Appendix: Sources and Acknowledgements

It seemed appropriate to begin this appendix with a list of known Sam & Max: Freelance Police team members and what is ascertained to have been their credited titles. Though assuredly incomplete, it is the best approximation to date:

Project Lead
Michael Stemmle

Dan Connors

Assistant Producer
Nate Schaumberg

Lead Designer
Steven Chen

Programming Team
Kevin Bruner (Lead)
Nick Pavis
Randy Tudor
Karen Petersen
Richard Sun
Brendan Q. Ferguson

Art Team
Derek Sakai (Lead)
Jonathan Sgro (Art Technical Director)
Chris Voy (Lead Environment Artist)
Kim Lyons (Environment Artist)
Karen Purdy (Environment Artist)
Kathy Hsieh (Environment Concept Artist)
Eddie Del Rio (Environment Concept Artist)
Derek Becker (Character Modeler)
David Ryan Paul (Character Modeler)

Animation Team
Graham Annable (Lead)
Yojo Ballard
Mike Dacko
Joe White
Karin Nestor

Audio Team
Mark Griskey (composer)
Nick Peck (sound designer)

David Felton

Steve Purcell

May Have Joined The Team After Full Throttle II
Sean Clark

I would like to express my gratitude to the Mixnmojo staff, past and present, as their memories and contributions over the years were the slab foundation that made this undertaking possible. At minimum, the same goes for all participating members of the online communities who followed that coverage and left a record of their reactions behind. This article is a valentine to the fan base first and foremost; theirs was a perspective I wanted prioritized and a collective voice I wanted captured, and in my view this account belongs to them.

It goes without saying that deepest thanks are owed to Steve Purcell, the creator and authority of Sam & Max, who offered supportive words when I invited him to review a draft of the feature and is quoted throughout from various interviews over the years in which he gave his thoughts on the development and demise of Freelance Police.

Conferring a level of class to this article that some might call incompatible is the glorious header artwork from the legendary William Eaken, whose most recognizable work to Mojo readers is likely his cover painting for Indiana Jones and the Fate of Atlantis, in which he brilliantly imagined what Drew Struzan might have done with the assignment. The themes of our article led him, with the lampooning aid of the Freelance Police, to produce something of a companion piece in the form of Star Wars poster art, with the enlisted feedback of Purcell to ensure that the personalities of the characters were not in danger of veering too close to sanity.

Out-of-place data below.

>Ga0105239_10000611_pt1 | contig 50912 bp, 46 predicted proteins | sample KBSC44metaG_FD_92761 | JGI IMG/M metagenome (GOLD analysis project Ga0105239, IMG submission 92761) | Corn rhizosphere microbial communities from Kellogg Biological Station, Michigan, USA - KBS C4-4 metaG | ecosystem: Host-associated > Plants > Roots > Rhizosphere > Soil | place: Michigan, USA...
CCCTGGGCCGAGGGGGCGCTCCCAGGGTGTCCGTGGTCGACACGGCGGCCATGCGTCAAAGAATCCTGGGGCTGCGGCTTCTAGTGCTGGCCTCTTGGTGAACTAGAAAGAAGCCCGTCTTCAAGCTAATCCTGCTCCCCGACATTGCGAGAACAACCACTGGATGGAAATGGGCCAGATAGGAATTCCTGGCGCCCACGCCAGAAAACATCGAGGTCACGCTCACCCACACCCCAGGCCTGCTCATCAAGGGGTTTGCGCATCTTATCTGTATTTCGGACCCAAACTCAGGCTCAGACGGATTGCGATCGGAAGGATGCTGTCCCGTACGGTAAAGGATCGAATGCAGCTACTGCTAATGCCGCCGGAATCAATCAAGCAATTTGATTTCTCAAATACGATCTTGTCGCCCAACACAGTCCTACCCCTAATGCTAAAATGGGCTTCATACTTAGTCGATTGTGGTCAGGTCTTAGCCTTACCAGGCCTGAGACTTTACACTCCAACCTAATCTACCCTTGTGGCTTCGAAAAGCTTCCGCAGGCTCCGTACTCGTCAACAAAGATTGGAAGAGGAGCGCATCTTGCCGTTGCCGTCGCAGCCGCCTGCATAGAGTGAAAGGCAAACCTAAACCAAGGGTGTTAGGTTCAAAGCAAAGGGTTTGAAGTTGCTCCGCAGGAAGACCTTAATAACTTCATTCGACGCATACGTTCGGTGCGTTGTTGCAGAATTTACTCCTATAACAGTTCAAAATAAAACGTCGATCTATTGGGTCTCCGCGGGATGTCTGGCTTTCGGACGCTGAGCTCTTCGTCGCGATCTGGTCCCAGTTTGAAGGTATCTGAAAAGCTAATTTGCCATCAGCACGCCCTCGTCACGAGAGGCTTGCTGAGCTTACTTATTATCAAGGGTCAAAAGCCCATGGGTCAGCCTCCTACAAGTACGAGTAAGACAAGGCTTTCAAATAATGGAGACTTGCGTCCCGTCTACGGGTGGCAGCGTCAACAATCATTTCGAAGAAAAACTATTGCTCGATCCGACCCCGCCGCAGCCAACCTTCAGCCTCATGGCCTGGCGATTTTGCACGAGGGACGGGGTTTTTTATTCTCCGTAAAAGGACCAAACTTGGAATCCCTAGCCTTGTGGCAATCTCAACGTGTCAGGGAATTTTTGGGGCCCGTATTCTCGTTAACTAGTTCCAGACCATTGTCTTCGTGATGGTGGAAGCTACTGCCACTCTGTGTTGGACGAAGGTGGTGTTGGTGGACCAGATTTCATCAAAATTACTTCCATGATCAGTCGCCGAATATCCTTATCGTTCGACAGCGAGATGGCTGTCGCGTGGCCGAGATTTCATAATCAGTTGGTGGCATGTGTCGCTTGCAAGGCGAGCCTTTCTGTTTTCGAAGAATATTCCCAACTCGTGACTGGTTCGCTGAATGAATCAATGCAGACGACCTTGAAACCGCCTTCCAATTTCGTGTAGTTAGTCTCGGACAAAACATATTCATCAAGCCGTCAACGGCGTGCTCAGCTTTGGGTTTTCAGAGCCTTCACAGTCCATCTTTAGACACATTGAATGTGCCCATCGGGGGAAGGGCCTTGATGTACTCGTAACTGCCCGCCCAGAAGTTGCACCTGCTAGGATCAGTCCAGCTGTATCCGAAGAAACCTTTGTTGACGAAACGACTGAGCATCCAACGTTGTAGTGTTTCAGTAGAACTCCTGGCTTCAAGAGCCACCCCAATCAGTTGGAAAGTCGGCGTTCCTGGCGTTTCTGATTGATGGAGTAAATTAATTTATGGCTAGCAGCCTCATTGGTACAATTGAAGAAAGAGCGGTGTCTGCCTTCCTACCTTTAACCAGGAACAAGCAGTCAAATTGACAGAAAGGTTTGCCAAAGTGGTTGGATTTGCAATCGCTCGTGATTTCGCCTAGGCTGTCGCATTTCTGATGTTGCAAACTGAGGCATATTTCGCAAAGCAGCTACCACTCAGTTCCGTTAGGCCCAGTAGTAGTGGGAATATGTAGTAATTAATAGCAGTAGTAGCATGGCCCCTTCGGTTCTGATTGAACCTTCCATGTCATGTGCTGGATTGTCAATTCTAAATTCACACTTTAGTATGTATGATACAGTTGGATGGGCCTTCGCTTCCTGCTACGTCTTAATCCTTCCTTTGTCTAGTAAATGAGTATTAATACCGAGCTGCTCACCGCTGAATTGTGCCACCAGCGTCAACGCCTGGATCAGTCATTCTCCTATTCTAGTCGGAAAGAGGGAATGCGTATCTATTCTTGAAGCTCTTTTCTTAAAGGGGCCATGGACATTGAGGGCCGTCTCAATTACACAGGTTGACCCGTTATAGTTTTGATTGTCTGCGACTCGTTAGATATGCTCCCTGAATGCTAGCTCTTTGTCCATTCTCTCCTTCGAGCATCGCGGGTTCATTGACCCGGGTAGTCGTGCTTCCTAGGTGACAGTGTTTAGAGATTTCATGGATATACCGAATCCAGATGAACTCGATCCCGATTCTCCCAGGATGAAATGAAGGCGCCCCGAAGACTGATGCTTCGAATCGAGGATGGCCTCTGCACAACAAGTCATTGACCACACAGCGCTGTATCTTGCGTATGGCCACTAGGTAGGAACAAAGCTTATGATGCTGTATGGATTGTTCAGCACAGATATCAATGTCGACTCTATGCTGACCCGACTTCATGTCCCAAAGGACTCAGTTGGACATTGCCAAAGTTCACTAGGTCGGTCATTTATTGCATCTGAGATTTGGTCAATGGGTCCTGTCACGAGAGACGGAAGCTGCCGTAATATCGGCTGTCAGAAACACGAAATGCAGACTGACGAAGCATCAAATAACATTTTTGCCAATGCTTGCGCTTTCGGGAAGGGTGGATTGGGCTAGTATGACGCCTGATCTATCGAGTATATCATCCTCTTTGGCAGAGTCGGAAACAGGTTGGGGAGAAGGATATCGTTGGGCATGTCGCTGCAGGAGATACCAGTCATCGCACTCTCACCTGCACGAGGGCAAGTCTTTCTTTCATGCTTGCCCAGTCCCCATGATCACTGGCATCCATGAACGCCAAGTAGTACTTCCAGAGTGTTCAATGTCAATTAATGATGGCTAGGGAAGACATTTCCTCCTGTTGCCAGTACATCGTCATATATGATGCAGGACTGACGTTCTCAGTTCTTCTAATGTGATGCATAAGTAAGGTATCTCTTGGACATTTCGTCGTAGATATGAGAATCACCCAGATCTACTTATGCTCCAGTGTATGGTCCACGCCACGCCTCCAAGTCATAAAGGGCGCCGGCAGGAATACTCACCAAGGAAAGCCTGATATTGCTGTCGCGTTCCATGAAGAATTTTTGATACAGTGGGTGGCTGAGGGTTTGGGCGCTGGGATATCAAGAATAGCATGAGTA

Naturally, once we decided that this article had grown obnoxious enough to merit the commissioning of original, Sam & Max themed artwork, we approached Purcell first, but when availability issues precluded his ability to take the project on, he blessed Eaken as our preferred choice. I think the end result makes a rather definitive case for why that agreement came easily. And having paid good money for it, we wanted it enjoyed: click here to download the art in Eaken’s intended “one-sheet” form, at full resolution. Like options? It's also available "clean", without text. Have it framed in your home in place of those moth-eaten family portraits -- are those memories that precious, after all?

As stated in the introduction, new interviews were conducted with as many members of the team as we could get a hold of. Participants included Mike Stemmle, Dan Connors, Kevin Bruner, Graham Annable, Derek Sakai, Steven Chen, Jon Sgro, Randy Tudor, Richard Sun, Mark Griskey and Ronda Scott. All new quotes featured in the article come from these correspondences, which were a primary source. They have also been collected into an interview round-up feature here, so that portions which went unused are not unavailable to fans who would be interested. Candid or cagey, clear or fragmented, all of their memories were invaluable, and I thank them for making the time for us. And hey, who’s to say we’re finished? We consider this to be something of a living document and intend to incorporate further developer memories should any more of them make their way to our historically giant ears.